our hands ​so frequently and ​lovingly do? I know a carver who couldn't stop

touching​ ​any surface of wood he happened across: flotsam on the beach,
the rails​ ​along a ship's boarding ramp on which his fingers could have lingered
for hours if not for the porter's brusque Come on, hurry it up will ya?​ 

I know a weaver who'll smooth and finger each tensile fiber on ​her loom,​ ​
each shuttle's pass setting off ​hundreds of indistinct vibrations that give
​the resulting garment its patterns of flushed color and shade.

If indeed hands could get pregnant in this or in ​the afterlife,
would that provide relief for women who have up to now borne
the brunt of each sexual​ ​aftermath, ​9 months housing a growing body

until it's really time​ ​to ​count out the rent? Think of ​the ​revisions
we'd have to make​ ​in the histories of our science and art, ​including
fashion---​ ​buttoned elbow-length gloves back in style, the idiom peek-

a-boo once more in circulation; artists commissioned to paint
fig leaves like giant Band-Aids over the hands of both Adam and Eve​,
in a garden cordoned off with signs saying Absolutely do not touch.

Luisa A. Igloria’s most recent publication credits include Ode to the Heart Smaller than a Pencil Eraser (Utah State University Press, 2014) and Night Willow (Phoenicia Publishing, 2014).

Wednesday, May 27, 2015


by Elizabeth McMunn-Tetangco

Last Tuesday, an onshore pipeline belonging to the Texas-based oil company Plains All American burst, spewing roughly 105,000 gallons of crude down a storm drain and into an undeveloped stretch of coastline just north of Santa Barbara. Roughly a fifth of that oil made its way into open water. It may be the worst oil disaster the California coast has seen since a devastating 1969 spill in the very same region sparked a national wave of environmental legislation. This photo provided by the Santa Barbara County Fire Department shows an oil slick from the broken pipeline near Santa Barbara on Tuesday, May 19, 2015. Photo credit: Mike Eliason/Santa Barbara County Fire Department via AP —Gizmodo, May 24, 2015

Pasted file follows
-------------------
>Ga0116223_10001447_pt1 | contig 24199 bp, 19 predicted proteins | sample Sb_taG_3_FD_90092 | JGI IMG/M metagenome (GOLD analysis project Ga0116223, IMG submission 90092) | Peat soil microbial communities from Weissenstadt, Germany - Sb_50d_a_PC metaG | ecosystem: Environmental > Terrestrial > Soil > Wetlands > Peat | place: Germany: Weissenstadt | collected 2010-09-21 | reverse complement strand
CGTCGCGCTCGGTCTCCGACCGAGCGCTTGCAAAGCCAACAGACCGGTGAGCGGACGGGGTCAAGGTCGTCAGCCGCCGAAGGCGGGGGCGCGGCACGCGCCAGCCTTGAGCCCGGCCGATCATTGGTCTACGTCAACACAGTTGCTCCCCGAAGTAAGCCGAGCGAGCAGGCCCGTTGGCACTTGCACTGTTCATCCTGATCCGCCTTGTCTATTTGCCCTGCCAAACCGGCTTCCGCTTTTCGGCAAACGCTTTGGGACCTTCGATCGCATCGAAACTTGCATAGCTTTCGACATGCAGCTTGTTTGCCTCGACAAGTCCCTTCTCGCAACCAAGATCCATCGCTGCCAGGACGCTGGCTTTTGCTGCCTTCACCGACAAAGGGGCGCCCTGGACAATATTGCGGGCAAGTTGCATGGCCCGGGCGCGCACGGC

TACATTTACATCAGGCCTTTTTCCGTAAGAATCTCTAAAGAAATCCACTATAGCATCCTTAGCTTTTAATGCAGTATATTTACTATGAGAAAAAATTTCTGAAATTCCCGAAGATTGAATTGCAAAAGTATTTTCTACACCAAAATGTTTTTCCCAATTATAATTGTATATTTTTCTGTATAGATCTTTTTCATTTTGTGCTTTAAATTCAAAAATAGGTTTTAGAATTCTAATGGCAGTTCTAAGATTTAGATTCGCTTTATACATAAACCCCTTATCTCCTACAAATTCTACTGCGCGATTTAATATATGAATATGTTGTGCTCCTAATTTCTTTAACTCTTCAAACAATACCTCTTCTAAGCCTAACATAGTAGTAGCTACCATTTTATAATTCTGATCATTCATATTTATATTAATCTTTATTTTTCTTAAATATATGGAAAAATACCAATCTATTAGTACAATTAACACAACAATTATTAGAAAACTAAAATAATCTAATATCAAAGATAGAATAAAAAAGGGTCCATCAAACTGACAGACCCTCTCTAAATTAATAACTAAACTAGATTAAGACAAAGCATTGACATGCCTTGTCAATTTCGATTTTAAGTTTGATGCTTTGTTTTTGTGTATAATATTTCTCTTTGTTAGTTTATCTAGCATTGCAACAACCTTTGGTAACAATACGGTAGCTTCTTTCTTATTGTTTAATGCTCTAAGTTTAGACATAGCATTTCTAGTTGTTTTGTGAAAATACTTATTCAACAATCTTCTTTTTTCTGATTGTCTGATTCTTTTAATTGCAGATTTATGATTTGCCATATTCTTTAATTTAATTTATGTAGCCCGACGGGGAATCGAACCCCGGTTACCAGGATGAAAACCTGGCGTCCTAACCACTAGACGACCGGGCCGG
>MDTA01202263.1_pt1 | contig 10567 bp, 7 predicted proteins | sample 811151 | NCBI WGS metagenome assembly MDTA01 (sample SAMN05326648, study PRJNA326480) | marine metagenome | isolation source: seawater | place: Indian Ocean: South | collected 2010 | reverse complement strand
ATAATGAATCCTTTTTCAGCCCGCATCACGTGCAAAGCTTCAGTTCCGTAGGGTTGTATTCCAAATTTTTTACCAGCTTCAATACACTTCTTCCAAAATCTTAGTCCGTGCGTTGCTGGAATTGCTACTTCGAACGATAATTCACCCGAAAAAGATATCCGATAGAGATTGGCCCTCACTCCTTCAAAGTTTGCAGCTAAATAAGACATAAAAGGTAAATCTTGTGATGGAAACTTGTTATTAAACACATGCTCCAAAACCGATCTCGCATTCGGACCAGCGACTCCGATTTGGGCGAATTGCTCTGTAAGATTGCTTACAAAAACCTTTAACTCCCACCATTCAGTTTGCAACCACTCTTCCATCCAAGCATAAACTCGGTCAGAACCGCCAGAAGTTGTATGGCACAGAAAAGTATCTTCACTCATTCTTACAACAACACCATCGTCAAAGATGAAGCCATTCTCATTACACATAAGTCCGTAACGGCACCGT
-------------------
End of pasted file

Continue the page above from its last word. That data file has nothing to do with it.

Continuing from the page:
The water
paints the shoreline


We did this to ourselves.

Elizabeth McMunn-Tetangco lives in California's Central Valley. Her poetry has appeared in The New Verse News, The Kentucky Review, Paper Nautilus, The Tule Review, Right Hand Pointing and The Lake, among others.

Tuesday, May 26, 2015


by Jimmy Pappas

Image source: Aftertaste

Memorial Day.
Eating burgers and fries. How
quickly we forget.

Jimmy Pappas is currently finishing a collection of poetry and stories about his experiences in the Vietnam War. He is an active member of the Poetry Society of NH. 

Monday, May 25, 2015


by Paul Smith

Photography by David Jay from The Unknown Soldier. The Unknown Soldier is a series of large scale photographs of severely wounded young soldiers returning from the wars in Iraq and Afghanistan. Shot by photographer, David Jay, The Unknown Soldier documents the lives and stories of these young men upon their return home. The Unknown Soldier will culminate in a nationally traveling exhibition. A documentary is currently in production.

One cannot count how many
Unknown soldiers lie hidden
Nor their monuments
From Arlington to Vitkov Hill